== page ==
For more of all things London history, sign up for our new (free) newsletter and community: Londonist: Time Machine.
There is a pub on Streatham High Road with a distinctive name: Pratts & Payne.
The 'Pratts' portion can be attributed to the grand department store which stood nearby, and was so big-hearted to its staff, they had their own rooftop garden brimming with sweet peas and apricot trees.
As for the 'Payne', that relates to the former resident of 32 Ambleside Avenue — Cynthia Payne, also known as "Madame Cyn" due to the fact she kept a brothel on this unassuming Streatham street. The street was unassuming until December 1978, anyway, when all hell broke loose: "I hit the headlines in 1978 when the police raided my home along a pleasant tree-lined avenue in suburban Streatham, interrupting a sex party that was in full swing," Payne later recalled.
"I think everybody likes a party, don't you?"
Payne's clientele were largely older men — she counted MPs, vicars, bank managers, lawyers and policemen among her customers. Their kinks spanned everything from a good old fashioned spanking, to having vacuum cleaner dust tipped over them. As for Payne herself, apparently she was too busy making sandwiches to join in with the fun, but said she "liked to see other people enjoying themselves."
Payne recognised the faint absurdity of the whole thing; she had an ersatz Westminster Council sign in the house which read "Please Adjust Your Clothing Before Leaving". The most eccentric part of the whole carry-on were the out-of-date luncheon vouchers she gave to punters as receipts for cash; they could then exchange these for strip teases and sexual favours. (She later had her business cards made up to look like luncheon vouchers.) In her measured, nasal tone, Payne always explained that she never made much money from these 'get-togethers,' claiming she hosted mainly for the fun: "I think everybody likes a party, don't you?"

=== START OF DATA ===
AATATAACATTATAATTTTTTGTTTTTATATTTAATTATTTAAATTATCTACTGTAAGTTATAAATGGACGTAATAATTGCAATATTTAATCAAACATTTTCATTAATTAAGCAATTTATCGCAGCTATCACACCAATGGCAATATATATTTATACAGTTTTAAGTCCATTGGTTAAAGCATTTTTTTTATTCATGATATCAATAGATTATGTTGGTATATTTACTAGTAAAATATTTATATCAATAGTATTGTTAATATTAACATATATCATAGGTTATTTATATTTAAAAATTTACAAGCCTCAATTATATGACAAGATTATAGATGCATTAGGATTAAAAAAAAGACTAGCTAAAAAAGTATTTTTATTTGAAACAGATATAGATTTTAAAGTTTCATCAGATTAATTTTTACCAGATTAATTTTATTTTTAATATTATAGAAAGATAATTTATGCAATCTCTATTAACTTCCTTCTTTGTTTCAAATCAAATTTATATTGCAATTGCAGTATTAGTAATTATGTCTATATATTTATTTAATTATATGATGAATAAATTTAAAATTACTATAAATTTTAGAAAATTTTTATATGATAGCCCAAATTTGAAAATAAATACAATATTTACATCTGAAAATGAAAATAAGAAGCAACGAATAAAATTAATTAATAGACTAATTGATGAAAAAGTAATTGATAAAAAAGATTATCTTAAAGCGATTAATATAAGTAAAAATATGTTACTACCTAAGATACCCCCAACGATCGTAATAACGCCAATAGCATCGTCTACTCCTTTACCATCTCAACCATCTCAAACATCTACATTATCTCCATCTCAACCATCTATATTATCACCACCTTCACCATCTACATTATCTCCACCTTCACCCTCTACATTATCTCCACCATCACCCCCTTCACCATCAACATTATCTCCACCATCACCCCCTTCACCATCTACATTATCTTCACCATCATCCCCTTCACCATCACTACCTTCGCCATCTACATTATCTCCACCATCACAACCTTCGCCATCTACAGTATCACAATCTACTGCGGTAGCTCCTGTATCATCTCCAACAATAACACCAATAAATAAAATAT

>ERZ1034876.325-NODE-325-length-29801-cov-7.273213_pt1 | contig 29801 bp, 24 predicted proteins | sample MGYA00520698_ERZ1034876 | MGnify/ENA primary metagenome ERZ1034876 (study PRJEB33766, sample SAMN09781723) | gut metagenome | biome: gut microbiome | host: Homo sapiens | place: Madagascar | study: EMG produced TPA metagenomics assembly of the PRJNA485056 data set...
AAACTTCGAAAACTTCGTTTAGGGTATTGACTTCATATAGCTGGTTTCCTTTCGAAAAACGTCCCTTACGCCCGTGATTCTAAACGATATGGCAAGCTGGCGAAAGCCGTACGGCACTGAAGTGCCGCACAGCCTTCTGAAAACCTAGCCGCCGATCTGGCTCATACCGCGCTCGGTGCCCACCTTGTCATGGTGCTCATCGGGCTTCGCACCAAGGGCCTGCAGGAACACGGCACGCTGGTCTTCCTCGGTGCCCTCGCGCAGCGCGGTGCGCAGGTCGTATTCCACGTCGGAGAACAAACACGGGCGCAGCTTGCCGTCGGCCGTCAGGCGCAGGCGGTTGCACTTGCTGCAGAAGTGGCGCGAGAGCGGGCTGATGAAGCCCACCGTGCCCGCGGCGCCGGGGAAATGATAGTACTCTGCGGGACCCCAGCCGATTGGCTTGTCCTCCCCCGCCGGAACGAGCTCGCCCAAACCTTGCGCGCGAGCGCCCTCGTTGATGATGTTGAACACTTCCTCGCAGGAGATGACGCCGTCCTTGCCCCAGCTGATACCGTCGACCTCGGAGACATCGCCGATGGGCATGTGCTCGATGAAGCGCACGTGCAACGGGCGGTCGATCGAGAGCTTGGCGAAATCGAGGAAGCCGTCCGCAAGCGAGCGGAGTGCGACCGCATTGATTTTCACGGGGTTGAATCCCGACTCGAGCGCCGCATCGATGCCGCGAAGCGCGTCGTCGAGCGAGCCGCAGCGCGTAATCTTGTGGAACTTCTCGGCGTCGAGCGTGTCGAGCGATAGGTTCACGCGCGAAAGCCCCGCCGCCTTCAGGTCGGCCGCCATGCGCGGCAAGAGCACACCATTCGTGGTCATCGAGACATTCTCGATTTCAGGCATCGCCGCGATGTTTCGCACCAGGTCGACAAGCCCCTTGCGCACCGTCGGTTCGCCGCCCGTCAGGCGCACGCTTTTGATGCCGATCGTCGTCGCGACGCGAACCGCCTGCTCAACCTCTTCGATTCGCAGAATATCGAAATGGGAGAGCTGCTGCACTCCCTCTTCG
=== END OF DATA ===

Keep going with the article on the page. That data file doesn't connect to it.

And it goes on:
Apparently not everyone did, though. In 1980 Payne was taken to trial, found guilty of running "a disorderly house" and spent six months in Holloway prison. This only boosted her profile, and when she left prison, a former client was there to pick her up in a Rolls-Royce. At another trial in 1987, the court heard how business was still booming for Payne: "busy as Piccadilly Circus in the rush-hour", with some attendees so desperate to get down to it, they had sex on the stairs. When she was acquitted, Payne handed the judge a copy of her biography, telling him: "I hope this book will broaden your rather sheltered life."
"I've always been attracted by policemen"
Payne revelled in the limelight. She wrote a book, Entertaining at Home, which provided 101 tips for hosting, including how to look out for undercover policemen. She put on a show at the Edinburgh Fringe, and had two films made about her — one of them, Personal Services was directed by Terry Jones and starring Julie Walters. (When Payne first met Walters she asked outright: "Do you like sex, Julie?"). Hanging out with celebrities from Lenny Henry to Vera Lynn, Payne became something of a public figure herself, standing (unsuccessfully) for Parliament and often appearing on TV. On the Mrs Merton Show, Caroline Aherne's alter ego asked Payne about her sex parties: "What gave you the idea, Cynthia, that it would be popular?" she smirked.
"I've always been attracted by policemen," Payne told another TV host, Trevor Hyett, in 1982, "I've been raided about five times in my life I think, and three of those raids I got a boyfriend out of it!"
Shortly before she died at the age of 82 (still living at the same address, but no longer hosting the parties), Payne is said to have lobbied Andrew Lloyd Webber to make a musical about her. Nothing ever materialised, and if the West End is ever looking for their next big hit, post Bake Off: The Musical, this story of sex and sandwiches in Streatham suburbia might just be it.